My wife and I started hiking after we moved to Maryland. Maryland, Virginia, Pennsylvania and DC have a lot of hiking paths and sights to see. This hobby dovetails with my photography hobby and I'm getting my money's worth out of my camera. We started out as complete amateurs. A typical hike consisted of driving to a desired hiking path. Hike the trail and take pictures. Return to car and drive home. We started hiking longer trails and trails with some mountain climbs. After we climbed up 500 feet to chimney rock on Catoctin mountain we discovered that we were going to start carrying water. At the top of the mountain I would have paid a pretty price for a bottle of water (and maybe a hotdog)! We bought one small insulated back-pack that could hold 3 bottles of water. Eventually we bought a day-hike backpack and I still use that pack. The reason for a larger pack was to carry some food (aka snacks) as well as more water. That worked pretty good until we hiked Bob's overlook on a very hot and humid day. That was a brutal hike. We ran out of water and it was inconvenient to stop along the path and dig out a bottle of water. That's when we got serious.

After some research (all thanks to my wife Michelle) we bought another small backpack from Walmart with a water bladder and an extra water bladder to fit my day-pack (the day-pack already had a pocket for the bladder and a hole for the tube). The bladder packs held 2 liters of water and they were good for up to a 6-mile hike. Recently, we noticed that we ran out of water by the time we reached the car and that is just annoying. That prompted the purchase of the 3-liter bladders. This brand is a top-load model with an insulated tube. Which makes it easy to load ice from the dispenser.

In July of 2016 we took a vacation to the Four-Corners area of the South-West U.S. My wife researched hiking and parks in that region and we managed to hit about 6 parks in 7 days. You can view the photos at my hiking blog by clicking here: Recreational Hiking and Sight Seeing As you look at those pictures keep in mind that it was no cooler than 95 on any day that we were there. The weather was dry but that just tricks your body into thinking that it's not too hot out. I'm used to dripping in sweat when it's hot, indicating that I need to drink. In a dry heat, the sweat evaporates quickly and I learned that you must be conscious of how much water your drinking (or more to the point, not drinking). We both suffered from heat exhaustion and it was difficult to get our energy back to normal. Salt intake is just as important as water and we started taking beef jerky and at least one bottle of Power-aid/Gator-aid with us.

Another type of hike we do is the rock scramble. We have a path near our house called the Billy Goat trail. We've hiked that path several times, but on our first time the rocks were hot and there is one spot where you need to climb up a rock face. To keep from burning our hands and prevent scrapes and cuts, we bought some crag gloves (from black diamond).

I would recommend this brand and style for any hiker who plans to do a rock scramble. They're about $20 a pair and they grip rocky surfaces really well.

Why do we hike? Exercise. Yeah, ok, not really. Exercise is not the main reason why I like to hike, but it is a great benefit. I hate the treadmill and it's too easy to stop and end my workout whenever I want. Walking 6 to 8 miles up 2,000 feet and seeing the landscape from a lookout is exciting. Once you're committed, there is no other way to get back to the car, except to hike the remaining miles. Also, many of the sights we've seen cannot be seen from the road or a park view point. The trails provide access to much more. Natural Bridges park is a very good example of this. The lookouts are nice, but the hiking trails go under the rock bridges. You can walk right up and touch the rock.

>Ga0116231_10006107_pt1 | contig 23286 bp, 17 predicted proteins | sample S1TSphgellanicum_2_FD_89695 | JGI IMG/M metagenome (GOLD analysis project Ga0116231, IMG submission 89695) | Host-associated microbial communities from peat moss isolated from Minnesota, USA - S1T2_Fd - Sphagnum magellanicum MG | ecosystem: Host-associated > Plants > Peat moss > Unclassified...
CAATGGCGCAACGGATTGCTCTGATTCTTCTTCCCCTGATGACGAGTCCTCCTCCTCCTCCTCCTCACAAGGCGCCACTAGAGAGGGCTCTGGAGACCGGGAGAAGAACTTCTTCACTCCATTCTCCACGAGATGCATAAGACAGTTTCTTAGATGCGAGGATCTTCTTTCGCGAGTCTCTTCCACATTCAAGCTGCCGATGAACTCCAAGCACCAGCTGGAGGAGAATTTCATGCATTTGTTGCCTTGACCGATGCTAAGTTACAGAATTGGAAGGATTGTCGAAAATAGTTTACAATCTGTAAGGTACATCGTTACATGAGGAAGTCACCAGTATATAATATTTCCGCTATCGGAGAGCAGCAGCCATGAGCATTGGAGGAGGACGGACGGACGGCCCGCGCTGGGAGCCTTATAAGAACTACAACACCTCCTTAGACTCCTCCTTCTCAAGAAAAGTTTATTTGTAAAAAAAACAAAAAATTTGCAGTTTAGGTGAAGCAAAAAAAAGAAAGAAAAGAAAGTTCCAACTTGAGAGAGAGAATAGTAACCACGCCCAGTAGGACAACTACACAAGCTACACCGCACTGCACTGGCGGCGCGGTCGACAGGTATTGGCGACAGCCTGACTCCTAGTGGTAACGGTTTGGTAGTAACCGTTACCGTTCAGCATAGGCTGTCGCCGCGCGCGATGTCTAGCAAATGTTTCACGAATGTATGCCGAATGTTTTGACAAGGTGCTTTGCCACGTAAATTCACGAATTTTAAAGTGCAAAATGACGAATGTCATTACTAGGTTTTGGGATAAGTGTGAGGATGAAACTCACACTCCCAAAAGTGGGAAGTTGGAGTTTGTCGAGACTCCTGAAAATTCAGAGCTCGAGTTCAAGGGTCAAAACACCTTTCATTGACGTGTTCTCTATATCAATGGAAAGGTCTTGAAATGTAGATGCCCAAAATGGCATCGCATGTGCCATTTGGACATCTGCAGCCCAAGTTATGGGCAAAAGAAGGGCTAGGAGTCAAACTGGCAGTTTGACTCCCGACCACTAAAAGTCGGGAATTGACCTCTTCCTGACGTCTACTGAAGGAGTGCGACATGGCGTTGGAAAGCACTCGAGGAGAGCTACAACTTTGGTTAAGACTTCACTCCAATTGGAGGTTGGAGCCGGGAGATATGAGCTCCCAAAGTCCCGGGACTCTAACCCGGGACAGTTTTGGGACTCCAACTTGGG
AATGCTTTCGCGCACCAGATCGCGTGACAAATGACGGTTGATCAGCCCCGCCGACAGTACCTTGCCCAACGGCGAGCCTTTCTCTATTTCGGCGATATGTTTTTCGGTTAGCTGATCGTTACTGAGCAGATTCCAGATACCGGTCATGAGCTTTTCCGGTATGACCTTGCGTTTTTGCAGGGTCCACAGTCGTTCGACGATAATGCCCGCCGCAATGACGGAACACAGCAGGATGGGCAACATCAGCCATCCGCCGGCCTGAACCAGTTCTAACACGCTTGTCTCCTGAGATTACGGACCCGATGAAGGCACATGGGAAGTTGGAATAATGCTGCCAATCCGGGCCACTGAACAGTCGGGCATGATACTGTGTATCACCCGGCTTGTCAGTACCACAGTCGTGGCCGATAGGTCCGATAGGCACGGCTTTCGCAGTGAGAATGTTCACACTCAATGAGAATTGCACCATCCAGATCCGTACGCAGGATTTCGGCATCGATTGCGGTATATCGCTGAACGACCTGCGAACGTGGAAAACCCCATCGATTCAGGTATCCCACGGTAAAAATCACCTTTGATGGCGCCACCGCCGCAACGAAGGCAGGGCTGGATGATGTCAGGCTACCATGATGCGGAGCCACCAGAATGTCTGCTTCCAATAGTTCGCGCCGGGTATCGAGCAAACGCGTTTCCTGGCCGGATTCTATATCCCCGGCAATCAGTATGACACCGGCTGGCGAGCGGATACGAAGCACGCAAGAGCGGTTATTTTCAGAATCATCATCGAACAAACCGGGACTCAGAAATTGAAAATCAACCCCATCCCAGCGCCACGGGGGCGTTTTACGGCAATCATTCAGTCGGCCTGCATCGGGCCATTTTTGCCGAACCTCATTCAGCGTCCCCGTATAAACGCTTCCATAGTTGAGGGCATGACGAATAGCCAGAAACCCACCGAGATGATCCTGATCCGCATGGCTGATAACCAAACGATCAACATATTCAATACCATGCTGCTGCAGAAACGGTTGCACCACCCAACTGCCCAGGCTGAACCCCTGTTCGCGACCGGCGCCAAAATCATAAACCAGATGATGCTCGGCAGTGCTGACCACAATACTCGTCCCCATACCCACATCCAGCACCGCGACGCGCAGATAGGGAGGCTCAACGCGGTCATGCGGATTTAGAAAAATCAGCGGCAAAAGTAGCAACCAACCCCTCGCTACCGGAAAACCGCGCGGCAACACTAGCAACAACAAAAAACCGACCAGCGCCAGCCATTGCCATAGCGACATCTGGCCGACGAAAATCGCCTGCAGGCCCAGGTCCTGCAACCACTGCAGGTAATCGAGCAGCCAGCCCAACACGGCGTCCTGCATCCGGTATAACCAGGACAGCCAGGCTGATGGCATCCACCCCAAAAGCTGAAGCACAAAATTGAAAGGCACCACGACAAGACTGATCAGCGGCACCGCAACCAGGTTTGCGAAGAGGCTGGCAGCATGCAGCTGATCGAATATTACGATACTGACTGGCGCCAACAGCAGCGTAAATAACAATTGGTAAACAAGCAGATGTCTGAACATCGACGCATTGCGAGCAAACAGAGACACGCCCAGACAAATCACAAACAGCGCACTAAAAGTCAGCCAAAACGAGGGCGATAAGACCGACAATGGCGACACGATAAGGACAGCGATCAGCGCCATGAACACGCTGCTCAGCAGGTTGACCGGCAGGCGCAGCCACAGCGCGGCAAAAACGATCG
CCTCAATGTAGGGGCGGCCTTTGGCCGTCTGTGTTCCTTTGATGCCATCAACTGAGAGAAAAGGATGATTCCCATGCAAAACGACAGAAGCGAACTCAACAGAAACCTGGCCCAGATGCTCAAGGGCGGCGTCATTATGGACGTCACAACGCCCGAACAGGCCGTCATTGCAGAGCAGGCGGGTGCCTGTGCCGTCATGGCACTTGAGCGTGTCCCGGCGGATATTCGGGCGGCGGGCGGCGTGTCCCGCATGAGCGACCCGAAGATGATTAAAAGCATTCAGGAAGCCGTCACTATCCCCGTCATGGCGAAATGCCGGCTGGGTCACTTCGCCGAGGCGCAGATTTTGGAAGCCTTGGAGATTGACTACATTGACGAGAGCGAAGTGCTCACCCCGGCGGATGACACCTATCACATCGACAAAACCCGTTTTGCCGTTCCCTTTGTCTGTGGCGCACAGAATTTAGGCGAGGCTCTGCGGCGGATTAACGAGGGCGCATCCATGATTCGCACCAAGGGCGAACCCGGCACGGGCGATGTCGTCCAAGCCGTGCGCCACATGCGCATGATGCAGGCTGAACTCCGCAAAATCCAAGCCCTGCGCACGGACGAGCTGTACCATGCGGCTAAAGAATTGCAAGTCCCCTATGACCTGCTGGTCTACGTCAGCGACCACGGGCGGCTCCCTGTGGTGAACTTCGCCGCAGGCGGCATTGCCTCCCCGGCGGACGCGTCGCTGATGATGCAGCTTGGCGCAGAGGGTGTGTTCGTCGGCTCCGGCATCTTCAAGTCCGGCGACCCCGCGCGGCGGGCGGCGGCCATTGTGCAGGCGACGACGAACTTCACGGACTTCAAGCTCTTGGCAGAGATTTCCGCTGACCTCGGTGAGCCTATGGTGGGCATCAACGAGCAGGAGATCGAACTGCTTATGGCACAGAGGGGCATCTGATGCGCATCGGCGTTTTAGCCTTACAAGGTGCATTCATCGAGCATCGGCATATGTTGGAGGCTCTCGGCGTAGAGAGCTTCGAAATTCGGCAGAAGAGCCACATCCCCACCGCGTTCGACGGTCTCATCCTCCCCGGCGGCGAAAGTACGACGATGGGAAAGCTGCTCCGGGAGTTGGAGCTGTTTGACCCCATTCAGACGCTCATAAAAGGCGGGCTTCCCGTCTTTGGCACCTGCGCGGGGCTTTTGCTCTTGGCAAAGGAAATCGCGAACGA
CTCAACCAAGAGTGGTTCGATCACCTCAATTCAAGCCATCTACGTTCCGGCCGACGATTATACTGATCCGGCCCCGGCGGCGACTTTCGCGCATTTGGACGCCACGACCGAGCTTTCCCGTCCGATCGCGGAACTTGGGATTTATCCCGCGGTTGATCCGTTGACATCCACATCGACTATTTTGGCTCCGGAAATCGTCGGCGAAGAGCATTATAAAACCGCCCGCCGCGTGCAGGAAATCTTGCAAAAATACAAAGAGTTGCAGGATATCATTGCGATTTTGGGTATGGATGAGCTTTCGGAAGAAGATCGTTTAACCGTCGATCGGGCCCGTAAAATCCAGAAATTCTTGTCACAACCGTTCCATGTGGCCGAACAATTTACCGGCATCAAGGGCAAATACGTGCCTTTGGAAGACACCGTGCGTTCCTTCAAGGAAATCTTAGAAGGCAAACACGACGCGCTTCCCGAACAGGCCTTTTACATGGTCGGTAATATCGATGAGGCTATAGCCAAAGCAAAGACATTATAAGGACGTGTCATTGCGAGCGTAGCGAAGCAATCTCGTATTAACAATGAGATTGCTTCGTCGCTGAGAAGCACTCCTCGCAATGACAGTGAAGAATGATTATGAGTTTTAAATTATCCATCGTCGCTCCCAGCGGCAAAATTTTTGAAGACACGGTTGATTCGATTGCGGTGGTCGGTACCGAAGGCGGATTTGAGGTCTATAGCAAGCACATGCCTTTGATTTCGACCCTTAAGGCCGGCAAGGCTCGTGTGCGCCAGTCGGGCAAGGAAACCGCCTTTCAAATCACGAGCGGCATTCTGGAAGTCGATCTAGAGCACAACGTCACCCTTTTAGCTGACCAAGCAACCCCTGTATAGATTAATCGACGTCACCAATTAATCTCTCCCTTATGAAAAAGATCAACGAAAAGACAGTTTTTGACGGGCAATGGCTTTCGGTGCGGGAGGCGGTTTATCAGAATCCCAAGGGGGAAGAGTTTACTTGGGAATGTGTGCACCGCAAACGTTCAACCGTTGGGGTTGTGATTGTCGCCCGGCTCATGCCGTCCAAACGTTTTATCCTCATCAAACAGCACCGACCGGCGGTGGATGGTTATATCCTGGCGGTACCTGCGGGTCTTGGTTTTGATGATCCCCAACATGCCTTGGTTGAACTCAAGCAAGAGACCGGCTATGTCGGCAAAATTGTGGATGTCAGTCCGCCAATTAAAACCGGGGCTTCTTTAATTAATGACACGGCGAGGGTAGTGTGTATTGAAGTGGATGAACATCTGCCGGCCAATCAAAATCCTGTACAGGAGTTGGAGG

Photography is another excuse to go hiking. There's blogging. I post the pictures on my hiking blog and describe my experiences. Hiking is an excuse to get out of the house and breath some fresh air. It's a challenge to see if I can make it up a mountain side to an altitude that I've never hiked before. Chimney rock was a 500-foot elevation gain and the first time we did it was hard! Earlier in 2016 we hiked the entire 8-mile loop of Catoctin park. It was tiring, but not as difficult as I remember the first time. When we hiked overall run falls at Shenandoah National park, our elevation gain was 1,700 feet and 6 miles. Now we're contemplating hiking paths like South Kaibab and Bright Angel at the Grand Canyon.

This type of hike will require camping. Not really my thing, but I'm willing to tough it out to see the sights. The Kaibab trail is about 6 miles long with a descent of 4,780 feet. We plan to go down that trail. Then the Bright Angel trail is 9 miles long with the same altitude going up. There's a connecting trail at the base of the canyon that is about 4 miles or so. The Bright Angel trail has water along the way, which is why we want to hike up that trail.

Before we attempt this hike, I want to know what it will feel like to hike something that big. We're going to plan a local hike involving a trail that has some altitude (1,500 - 2,000 feet or so) and we'll need to hike it up and down at least 2 or 3 times in two days. This will indicate how much food and water we'll need to pack and we can test any camping equipment we decide to purchase. This will also take some research and we will probably find another large trail that will test our abilities before we return to the Grand Canyon.